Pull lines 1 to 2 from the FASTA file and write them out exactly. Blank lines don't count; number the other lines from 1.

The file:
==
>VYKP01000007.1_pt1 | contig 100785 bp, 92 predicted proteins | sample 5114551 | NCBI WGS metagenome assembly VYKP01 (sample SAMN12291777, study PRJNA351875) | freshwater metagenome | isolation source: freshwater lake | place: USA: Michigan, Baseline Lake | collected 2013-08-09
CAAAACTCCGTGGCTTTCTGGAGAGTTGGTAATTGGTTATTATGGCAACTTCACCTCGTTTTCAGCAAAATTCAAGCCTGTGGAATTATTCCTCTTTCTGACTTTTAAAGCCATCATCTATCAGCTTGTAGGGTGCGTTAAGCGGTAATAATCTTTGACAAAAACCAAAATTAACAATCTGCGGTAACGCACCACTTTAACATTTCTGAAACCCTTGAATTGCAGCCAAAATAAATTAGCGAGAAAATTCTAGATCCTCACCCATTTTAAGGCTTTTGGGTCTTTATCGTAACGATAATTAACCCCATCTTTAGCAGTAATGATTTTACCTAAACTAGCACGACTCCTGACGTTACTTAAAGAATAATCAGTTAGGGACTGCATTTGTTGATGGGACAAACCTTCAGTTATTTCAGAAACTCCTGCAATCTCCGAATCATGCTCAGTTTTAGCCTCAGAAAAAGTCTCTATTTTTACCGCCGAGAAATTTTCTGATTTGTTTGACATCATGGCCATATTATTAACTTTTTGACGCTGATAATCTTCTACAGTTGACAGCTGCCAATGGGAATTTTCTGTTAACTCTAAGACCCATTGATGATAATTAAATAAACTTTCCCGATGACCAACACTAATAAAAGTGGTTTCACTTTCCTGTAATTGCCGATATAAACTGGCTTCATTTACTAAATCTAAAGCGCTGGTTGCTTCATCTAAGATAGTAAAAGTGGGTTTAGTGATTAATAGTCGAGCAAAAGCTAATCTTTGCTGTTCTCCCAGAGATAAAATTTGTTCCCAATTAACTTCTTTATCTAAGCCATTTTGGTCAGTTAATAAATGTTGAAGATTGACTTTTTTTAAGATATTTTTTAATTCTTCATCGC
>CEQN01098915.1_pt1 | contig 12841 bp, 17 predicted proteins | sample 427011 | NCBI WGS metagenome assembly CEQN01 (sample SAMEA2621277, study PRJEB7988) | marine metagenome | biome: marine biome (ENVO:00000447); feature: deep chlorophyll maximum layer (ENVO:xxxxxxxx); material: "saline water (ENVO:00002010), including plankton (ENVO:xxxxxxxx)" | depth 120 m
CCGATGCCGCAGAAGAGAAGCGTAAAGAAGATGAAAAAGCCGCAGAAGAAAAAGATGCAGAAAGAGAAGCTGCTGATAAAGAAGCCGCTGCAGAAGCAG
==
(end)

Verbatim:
>VYKP01000007.1_pt1 | contig 100785 bp, 92 predicted proteins | sample 5114551 | NCBI WGS metagenome assembly VYKP01 (sample SAMN12291777, study PRJNA351875) | freshwater metagenome | isolation source: freshwater lake | place: USA: Michigan, Baseline Lake | collected 2013-08-09
CAAAACTCCGTGGCTTTCTGGAGAGTTGGTAATTGGTTATTATGGCAACTTCACCTCGTTTTCAGCAAAATTCAAGCCTGTGGAATTATTCCTCTTTCTGACTTTTAAAGCCATCATCTATCAGCTTGTAGGGTGCGTTAAGCGGTAATAATCTTTGACAAAAACCAAAATTAACAATCTGCGGTAACGCACCACTTTAACATTTCTGAAACCCTTGAATTGCAGCCAAAATAAATTAGCGAGAAAATTCTAGATCCTCACCCATTTTAAGGCTTTTGGGTCTTTATCGTAACGATAATTAACCCCATCTTTAGCAGTAATGATTTTACCTAAACTAGCACGACTCCTGACGTTACTTAAAGAATAATCAGTTAGGGACTGCATTTGTTGATGGGACAAACCTTCAGTTATTTCAGAAACTCCTGCAATCTCCGAATCATGCTCAGTTTTAGCCTCAGAAAAAGTCTCTATTTTTACCGCCGAGAAATTTTCTGATTTGTTTGACATCATGGCCATATTATTAACTTTTTGACGCTGATAATCTTCTACAGTTGACAGCTGCCAATGGGAATTTTCTGTTAACTCTAAGACCCATTGATGATAATTAAATAAACTTTCCCGATGACCAACACTAATAAAAGTGGTTTCACTTTCCTGTAATTGCCGATATAAACTGGCTTCATTTACTAAATCTAAAGCGCTGGTTGCTTCATCTAAGATAGTAAAAGTGGGTTTAGTGATTAATAGTCGAGCAAAAGCTAATCTTTGCTGTTCTCCCAGAGATAAAATTTGTTCCCAATTAACTTCTTTATCTAAGCCATTTTGGTCAGTTAATAAATGTTGAAGATTGACTTTTTTTAAGATATTTTTTAATTCTTCATCGC